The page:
Dubbed the oldest and the first to receive many technological advances, Black River in St. Elizabeth has added even more practical features to the busy town centre. A project administered by the Tourism Product Development Company Limited (TPDCo) and executed by the St. Elizabeth Municipal Corporation saw the completion of a streetscape, a new sea wall and an earth drain to the sea.
Completed at a cost of twenty-five million dollars, the objectives of the project include enhancing the aesthetic appeal of the town centre, providing a wider and safe area for pedestrians to traverse the town all while fixing underlying drainage issues and regularizing the main bus stop in-front of the J.A.G Myers Municipal Park. The town centre, which is located along the high street and is known to be highly traversed, will now be able to have greater functionality and will be even more appealing to local and foreign visitors.
Minister of Tourism, Hon Edmund Bartlett, who recently toured the improvement works and cut the official ribbon to signify the completion of the project said “the streetscaping of Black River is part of a wider vision to improve the aesthetics of the town. This was not just money well spent, but it has created an important asset facilitation that is enabling the town to really boast in having walkable spaces, that is so important for the safety of the people that live in the area, as well as visitors who have to traverse this historic town.”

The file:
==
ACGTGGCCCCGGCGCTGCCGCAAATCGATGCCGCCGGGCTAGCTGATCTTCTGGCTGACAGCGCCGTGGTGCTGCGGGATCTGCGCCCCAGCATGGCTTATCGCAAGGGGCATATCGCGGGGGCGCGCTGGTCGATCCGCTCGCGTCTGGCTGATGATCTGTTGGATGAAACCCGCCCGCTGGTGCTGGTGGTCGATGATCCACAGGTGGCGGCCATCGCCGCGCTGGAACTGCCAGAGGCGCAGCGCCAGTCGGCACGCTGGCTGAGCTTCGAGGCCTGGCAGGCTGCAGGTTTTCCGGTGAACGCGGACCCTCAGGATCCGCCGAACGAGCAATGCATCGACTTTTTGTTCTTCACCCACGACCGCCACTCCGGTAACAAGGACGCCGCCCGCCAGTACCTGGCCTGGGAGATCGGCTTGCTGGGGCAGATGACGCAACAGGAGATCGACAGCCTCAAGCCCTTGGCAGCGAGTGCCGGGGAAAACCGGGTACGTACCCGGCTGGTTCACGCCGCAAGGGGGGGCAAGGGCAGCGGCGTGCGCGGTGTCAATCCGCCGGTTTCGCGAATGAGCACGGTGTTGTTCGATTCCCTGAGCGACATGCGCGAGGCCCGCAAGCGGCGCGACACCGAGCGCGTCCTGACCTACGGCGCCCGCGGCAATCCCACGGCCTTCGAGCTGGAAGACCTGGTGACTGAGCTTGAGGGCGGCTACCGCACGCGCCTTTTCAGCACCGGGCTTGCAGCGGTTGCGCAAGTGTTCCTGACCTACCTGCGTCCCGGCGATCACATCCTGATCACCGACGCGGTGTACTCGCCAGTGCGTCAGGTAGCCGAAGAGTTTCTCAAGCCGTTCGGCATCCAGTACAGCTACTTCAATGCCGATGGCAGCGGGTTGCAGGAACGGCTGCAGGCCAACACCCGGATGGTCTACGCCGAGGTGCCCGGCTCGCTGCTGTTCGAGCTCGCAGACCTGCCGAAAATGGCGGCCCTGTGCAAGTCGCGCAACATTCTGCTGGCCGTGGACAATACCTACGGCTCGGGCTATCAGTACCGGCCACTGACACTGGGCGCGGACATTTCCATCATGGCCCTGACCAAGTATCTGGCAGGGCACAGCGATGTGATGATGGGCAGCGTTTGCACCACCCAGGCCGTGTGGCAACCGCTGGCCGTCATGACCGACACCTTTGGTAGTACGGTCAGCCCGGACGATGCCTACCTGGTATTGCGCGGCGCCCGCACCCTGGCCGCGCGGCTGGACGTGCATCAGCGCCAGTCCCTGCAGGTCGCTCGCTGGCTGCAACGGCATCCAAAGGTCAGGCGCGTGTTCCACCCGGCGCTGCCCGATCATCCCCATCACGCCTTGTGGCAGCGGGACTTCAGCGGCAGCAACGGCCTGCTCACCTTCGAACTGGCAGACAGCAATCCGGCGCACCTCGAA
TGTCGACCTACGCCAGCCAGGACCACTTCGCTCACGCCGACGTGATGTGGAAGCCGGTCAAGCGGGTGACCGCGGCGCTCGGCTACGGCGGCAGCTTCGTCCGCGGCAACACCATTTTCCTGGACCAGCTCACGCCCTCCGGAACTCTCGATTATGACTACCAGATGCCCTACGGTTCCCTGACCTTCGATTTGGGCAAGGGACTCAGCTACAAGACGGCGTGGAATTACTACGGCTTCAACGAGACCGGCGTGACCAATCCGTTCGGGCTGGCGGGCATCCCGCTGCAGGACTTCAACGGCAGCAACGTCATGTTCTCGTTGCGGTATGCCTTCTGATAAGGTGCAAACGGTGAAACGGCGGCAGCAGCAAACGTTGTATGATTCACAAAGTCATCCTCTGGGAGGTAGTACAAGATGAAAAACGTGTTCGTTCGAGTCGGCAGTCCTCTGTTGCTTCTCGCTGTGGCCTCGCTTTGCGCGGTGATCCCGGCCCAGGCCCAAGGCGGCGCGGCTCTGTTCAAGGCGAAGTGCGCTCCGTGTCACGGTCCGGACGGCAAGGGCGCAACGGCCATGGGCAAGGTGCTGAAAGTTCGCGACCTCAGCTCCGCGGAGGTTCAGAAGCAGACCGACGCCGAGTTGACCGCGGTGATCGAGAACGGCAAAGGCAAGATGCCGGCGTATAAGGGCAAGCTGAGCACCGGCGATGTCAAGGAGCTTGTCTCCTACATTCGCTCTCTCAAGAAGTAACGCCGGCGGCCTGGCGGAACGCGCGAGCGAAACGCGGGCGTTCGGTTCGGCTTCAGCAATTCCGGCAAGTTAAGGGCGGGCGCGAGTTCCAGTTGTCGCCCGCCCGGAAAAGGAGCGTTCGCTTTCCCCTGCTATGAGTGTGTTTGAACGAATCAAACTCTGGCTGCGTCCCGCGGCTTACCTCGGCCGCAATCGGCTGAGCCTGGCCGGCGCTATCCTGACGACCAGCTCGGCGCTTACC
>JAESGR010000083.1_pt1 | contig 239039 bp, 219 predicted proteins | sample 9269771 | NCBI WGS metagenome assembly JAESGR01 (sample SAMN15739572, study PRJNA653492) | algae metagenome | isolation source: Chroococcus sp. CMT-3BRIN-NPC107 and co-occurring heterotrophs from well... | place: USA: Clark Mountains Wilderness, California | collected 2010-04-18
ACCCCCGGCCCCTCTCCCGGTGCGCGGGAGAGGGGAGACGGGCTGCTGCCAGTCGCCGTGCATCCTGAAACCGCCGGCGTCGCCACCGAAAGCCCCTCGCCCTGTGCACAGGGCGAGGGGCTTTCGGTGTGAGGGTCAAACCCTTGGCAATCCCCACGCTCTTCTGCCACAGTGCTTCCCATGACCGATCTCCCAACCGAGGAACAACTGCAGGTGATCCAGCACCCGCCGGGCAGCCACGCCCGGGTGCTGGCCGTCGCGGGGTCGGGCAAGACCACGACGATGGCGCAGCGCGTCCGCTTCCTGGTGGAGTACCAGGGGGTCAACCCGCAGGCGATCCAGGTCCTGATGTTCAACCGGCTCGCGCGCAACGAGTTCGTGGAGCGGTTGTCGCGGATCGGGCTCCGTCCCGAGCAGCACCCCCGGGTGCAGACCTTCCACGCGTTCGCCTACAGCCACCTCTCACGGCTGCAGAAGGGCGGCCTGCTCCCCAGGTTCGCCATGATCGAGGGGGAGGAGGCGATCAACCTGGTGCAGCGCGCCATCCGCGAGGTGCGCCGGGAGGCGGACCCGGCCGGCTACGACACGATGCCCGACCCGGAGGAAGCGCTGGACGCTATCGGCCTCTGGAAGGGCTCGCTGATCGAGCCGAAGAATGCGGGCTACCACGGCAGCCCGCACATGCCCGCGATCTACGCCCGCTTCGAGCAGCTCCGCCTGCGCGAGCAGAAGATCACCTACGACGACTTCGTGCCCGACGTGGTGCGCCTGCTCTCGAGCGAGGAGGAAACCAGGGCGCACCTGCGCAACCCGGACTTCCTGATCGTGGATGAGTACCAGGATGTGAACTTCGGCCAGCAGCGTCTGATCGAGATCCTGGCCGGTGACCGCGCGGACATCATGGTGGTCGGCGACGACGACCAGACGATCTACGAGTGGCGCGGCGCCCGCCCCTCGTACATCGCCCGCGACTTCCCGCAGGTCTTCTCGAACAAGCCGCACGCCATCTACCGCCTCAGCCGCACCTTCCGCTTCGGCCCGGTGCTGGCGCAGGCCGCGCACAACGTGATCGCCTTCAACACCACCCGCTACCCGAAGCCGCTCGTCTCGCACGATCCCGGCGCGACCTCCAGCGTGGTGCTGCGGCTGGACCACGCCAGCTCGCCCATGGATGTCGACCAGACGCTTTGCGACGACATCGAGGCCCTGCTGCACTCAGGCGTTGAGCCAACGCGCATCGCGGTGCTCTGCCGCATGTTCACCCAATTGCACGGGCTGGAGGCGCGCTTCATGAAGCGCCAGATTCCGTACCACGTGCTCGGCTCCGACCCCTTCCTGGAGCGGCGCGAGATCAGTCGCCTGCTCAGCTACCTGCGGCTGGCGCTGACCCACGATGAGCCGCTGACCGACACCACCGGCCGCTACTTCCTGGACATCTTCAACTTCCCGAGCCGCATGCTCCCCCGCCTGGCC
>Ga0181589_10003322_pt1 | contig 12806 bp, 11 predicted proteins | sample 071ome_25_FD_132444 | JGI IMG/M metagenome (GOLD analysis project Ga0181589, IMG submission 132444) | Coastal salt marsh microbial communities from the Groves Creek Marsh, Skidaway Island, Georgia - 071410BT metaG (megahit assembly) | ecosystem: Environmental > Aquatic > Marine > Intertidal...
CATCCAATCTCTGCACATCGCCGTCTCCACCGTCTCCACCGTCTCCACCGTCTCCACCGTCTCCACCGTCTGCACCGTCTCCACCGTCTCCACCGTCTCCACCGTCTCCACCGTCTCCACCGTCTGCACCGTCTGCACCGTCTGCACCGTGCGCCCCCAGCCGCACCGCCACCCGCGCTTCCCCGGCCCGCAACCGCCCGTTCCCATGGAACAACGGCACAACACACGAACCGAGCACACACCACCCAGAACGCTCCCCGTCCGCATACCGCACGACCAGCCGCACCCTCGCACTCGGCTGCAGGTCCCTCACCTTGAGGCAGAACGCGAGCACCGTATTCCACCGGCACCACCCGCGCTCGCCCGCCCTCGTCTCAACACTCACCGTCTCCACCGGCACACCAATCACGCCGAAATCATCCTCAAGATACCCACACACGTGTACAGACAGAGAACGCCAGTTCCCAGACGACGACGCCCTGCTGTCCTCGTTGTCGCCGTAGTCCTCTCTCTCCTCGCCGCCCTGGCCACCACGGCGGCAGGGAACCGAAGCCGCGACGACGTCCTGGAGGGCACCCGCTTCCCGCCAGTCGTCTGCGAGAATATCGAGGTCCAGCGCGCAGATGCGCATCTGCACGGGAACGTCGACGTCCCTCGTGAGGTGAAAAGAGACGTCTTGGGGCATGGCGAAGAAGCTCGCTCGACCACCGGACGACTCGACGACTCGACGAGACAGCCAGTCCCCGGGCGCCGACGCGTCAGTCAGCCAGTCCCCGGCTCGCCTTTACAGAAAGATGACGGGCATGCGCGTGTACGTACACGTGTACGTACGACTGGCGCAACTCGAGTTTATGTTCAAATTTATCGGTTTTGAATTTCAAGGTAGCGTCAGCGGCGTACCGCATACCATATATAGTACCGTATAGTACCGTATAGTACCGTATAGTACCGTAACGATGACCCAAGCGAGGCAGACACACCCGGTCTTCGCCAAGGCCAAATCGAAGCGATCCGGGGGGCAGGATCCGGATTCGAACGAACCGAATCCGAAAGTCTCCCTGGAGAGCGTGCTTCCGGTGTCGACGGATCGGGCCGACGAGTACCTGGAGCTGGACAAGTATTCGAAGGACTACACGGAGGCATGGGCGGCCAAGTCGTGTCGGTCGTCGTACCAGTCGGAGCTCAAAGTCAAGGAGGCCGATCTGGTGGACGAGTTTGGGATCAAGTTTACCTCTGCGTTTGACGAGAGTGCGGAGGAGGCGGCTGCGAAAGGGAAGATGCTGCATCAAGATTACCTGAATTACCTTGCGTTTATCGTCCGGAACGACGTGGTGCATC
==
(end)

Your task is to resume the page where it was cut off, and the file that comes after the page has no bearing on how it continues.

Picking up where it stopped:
According to an elated Member of Parliament, Minister of State in the Ministry of Industry, Commerce and Agriculture, Hon Floyd Green: “It really does solve some of the big problems we have been having in Black River. We want to see Black River capture pride of place in terms of the cultural heritage tourism market. These improvements facilitate the walking tour market which allows our trained tour guides to share the history of the town. This sort of tourism that we have to share, is experiential tourism which will ensure that people come, stay and take in our culture and heritage.”
The improvements which began before the onset of the COVID -19 pandemic will allow for further bolstering of the town’s environmental tourism features, being unique river and safari tours. Additionally, with the new upgrades potentially attracting more visitors, the heritage component of tourism, a new focus being emphasized by TPDCo, is set to gain more attention, thereby impacting locals.